Kafkas Üniversitesi Veteriner Fakültesi Dergisi 2018 , Vol 24 , Issue 4
Helminths That Are Detected by Necropsy in Wrestling Camels
1Adnan Menderes University, Faculty of Veterinary Medicine, Department of Parasitology, TR-09020 Efeler/Aydin - TURKEY
2Uludag Integrated Meat Facilities, Umurlu Mh. TR-09630, Efeler/Aydin - TURKEY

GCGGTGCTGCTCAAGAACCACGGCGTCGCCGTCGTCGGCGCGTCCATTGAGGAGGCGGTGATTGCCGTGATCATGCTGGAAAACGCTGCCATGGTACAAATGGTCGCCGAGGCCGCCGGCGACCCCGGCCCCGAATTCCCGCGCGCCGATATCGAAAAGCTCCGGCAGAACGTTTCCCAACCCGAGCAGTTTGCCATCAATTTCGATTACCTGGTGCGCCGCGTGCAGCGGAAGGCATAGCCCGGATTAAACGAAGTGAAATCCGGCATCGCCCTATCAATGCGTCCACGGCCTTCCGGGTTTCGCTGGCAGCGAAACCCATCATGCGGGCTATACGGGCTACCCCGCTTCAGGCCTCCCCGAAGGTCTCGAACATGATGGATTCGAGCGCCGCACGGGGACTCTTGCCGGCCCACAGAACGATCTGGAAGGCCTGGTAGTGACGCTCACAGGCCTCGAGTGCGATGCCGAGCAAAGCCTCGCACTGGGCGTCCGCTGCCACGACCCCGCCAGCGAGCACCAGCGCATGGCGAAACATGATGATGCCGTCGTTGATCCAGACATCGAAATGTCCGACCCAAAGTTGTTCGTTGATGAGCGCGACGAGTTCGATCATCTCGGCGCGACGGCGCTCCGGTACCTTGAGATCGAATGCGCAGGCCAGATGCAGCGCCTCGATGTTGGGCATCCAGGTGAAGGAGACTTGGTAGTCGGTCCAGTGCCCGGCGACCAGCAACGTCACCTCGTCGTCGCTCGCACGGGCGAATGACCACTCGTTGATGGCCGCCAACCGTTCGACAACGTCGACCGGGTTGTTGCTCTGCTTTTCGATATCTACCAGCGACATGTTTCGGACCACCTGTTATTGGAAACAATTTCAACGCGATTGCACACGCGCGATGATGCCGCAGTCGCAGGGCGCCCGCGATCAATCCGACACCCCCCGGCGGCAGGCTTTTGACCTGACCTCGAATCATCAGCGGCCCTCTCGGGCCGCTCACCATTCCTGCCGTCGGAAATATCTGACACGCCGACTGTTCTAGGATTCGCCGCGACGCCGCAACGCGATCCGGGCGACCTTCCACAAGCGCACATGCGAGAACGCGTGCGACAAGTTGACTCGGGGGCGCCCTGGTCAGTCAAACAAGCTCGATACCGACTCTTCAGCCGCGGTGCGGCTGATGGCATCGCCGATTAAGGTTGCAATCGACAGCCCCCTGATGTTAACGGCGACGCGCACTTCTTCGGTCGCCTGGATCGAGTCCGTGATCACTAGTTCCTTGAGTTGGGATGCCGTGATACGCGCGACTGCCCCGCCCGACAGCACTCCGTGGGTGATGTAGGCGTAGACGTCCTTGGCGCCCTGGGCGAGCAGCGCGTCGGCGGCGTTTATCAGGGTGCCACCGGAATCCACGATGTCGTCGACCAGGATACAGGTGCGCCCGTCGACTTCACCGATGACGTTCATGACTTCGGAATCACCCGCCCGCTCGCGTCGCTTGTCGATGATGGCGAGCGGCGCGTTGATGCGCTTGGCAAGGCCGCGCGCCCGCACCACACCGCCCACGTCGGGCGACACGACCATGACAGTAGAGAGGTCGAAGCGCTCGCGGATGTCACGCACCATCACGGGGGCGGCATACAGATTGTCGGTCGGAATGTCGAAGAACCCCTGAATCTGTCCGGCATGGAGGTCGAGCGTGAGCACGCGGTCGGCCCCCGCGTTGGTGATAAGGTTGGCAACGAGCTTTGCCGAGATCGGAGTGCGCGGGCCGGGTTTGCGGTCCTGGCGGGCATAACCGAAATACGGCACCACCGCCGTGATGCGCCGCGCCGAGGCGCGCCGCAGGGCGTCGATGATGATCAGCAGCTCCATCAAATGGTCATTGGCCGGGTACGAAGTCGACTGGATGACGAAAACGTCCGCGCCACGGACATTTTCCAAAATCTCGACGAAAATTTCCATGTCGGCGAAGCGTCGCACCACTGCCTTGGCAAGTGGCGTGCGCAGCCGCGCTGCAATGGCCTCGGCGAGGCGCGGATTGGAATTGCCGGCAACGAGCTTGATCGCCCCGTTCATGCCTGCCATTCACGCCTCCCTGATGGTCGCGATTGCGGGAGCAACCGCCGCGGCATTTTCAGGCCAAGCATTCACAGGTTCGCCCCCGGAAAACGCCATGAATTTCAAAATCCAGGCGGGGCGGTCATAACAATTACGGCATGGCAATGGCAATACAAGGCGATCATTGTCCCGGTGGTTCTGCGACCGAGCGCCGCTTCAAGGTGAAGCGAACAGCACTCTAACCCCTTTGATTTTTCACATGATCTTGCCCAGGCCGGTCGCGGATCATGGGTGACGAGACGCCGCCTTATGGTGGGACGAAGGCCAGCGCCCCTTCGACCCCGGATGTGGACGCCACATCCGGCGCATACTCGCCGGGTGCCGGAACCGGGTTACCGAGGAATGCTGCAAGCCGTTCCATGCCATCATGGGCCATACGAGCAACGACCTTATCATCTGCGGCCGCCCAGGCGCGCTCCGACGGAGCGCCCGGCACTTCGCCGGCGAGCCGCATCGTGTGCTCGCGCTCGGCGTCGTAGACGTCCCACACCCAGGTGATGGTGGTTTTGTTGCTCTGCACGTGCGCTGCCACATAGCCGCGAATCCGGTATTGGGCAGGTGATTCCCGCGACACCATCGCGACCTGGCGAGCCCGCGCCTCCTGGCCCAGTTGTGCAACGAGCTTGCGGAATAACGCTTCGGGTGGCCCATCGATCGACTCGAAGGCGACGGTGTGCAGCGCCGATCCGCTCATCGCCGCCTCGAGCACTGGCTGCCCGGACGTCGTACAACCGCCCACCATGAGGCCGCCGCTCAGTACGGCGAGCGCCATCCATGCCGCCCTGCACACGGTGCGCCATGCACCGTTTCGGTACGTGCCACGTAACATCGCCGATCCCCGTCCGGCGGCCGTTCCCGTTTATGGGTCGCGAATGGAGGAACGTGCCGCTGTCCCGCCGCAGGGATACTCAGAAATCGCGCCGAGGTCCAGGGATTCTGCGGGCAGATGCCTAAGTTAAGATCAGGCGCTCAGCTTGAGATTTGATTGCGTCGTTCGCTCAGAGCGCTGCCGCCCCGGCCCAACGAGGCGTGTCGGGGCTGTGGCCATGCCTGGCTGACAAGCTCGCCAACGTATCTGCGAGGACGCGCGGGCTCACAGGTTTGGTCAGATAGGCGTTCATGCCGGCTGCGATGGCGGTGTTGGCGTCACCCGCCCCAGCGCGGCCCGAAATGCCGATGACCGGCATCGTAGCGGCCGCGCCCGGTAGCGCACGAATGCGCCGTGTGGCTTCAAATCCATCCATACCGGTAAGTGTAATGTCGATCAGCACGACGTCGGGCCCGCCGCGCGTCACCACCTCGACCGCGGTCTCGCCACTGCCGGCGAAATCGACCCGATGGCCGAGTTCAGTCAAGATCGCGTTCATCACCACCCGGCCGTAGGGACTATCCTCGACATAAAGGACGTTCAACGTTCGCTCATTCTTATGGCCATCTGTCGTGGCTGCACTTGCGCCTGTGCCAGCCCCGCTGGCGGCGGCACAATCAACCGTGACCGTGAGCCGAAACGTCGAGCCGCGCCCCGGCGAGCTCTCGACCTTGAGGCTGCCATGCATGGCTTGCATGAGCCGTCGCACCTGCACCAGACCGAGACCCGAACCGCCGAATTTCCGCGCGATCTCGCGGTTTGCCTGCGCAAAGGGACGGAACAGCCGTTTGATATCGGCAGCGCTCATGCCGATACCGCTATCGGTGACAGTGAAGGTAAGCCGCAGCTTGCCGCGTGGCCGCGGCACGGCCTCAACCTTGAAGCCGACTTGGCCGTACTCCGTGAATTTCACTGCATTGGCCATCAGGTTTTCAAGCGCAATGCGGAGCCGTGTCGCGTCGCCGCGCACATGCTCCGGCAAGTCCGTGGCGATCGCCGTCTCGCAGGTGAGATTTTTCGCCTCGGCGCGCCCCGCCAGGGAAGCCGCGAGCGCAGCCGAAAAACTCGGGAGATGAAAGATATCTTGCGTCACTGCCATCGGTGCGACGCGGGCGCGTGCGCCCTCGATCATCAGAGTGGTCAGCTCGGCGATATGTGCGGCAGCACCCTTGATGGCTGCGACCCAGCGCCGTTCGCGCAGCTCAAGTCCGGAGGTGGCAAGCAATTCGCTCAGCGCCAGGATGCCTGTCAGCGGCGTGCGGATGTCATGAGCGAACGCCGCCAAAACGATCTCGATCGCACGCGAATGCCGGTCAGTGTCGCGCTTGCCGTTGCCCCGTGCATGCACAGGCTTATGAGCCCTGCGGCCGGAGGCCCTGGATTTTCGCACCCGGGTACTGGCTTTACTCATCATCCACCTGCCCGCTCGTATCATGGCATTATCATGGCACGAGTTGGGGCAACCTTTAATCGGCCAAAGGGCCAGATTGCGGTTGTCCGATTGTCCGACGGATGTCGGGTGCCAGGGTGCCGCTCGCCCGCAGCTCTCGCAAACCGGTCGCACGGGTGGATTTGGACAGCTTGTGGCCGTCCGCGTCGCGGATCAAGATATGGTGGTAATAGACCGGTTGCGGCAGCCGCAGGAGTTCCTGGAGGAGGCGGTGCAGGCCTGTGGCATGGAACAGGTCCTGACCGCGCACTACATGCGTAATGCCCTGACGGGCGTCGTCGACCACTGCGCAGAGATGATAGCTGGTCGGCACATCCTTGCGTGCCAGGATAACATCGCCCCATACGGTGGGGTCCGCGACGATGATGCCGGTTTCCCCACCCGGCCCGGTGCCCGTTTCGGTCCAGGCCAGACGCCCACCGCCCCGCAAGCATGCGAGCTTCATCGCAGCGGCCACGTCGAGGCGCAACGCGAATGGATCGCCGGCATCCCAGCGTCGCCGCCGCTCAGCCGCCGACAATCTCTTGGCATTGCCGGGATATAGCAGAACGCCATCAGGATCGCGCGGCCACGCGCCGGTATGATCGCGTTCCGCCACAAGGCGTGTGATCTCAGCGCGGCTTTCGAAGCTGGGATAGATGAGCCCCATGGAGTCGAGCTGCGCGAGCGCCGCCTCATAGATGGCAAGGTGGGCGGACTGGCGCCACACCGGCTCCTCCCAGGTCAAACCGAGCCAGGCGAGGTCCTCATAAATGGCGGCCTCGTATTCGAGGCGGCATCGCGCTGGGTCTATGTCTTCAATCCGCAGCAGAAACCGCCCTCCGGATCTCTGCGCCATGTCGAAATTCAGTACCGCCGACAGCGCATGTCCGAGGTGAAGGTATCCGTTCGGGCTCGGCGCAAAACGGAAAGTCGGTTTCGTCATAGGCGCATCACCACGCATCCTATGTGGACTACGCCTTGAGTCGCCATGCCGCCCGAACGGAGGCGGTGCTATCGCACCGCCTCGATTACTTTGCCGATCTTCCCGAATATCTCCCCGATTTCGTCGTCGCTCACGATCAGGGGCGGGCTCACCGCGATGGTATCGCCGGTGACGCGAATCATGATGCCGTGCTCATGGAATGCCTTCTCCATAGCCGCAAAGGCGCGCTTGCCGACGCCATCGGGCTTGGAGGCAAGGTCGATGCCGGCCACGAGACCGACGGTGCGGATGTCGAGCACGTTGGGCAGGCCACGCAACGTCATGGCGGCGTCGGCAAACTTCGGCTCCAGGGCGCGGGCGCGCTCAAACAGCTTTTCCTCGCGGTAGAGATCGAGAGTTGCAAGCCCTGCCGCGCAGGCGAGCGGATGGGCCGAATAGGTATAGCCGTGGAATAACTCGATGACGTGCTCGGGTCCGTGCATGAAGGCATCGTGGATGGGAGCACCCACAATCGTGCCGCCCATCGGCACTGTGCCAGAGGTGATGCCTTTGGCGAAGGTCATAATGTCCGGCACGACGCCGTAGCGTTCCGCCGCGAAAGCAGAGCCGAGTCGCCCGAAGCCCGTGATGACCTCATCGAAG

DOI : 10.9775/kvfd.2018.19591 The present study aims to carry out a helminthological examination and epizootiological determination of the parasites that were detected by the parasitological examination in the carcasses and internal organs of wrestling camels that were slaughtered due to miscellaneous reasons. The material of the study comprised wrestling camels that were sent to the slaughterhouse for various reasons including sickness, old age, and underperformance due to an unknown cause. The present study was conducted on 24 male wrestling camels of ages ranging between 5 to 20 years. After slaughtering, the carcasses and internal organs were examined parasitologically. All internal organs, except for abomasum and intestines, were macroscopically analyzed in the slaughterhouse to determine whether any helminth larvae or adult helminths were present and those that bore traces of a parasitic period were brought to the laboratory for further analysis. For the examination of the digestive system, abomasa, and intestines, along with their contents, were brought to the laboratory to perform macroscopic and microscopic analyses by following appropriate methods. At least one helminth infection was seen in 14 (58%) of 24 camels in necropsy. The analysis of the organs revealed hydatid cysts in 12 (50%) animals, which were localized in the lungs of 7 animals, livers of 3 animals, both in the lung and liver of one animal and in the spleen of another animal. By examining the stomachs and intestines of the animals, Stilesia globipunctata was detected in the small intestines of 3 camels (12.5%), while Nematodirus filicollis was detected in the small intestine of one animal (4.1%), and Oesophagostomum venulosum was detected in the large intestine of the same animal (4.1%). Neither helminth larvae nor adult helminths were observed in other organs. The presence of hydatid cysts in over fifty percent of the examined camels is noteworthy. As a disease of great importance for public health, its prevalence in camels brings forth the absolute requirement for slaughtering animals in slaughterhouses or under the control of a veterinary physician. This study is the first one to report the occurrence of Stilesia globipunctata, Nematodirus filicollis and Oesophagostomum venulosum in camels at species level. Keywords : Camel, Helmint, Hydatid cyst, Necropsy, Turkey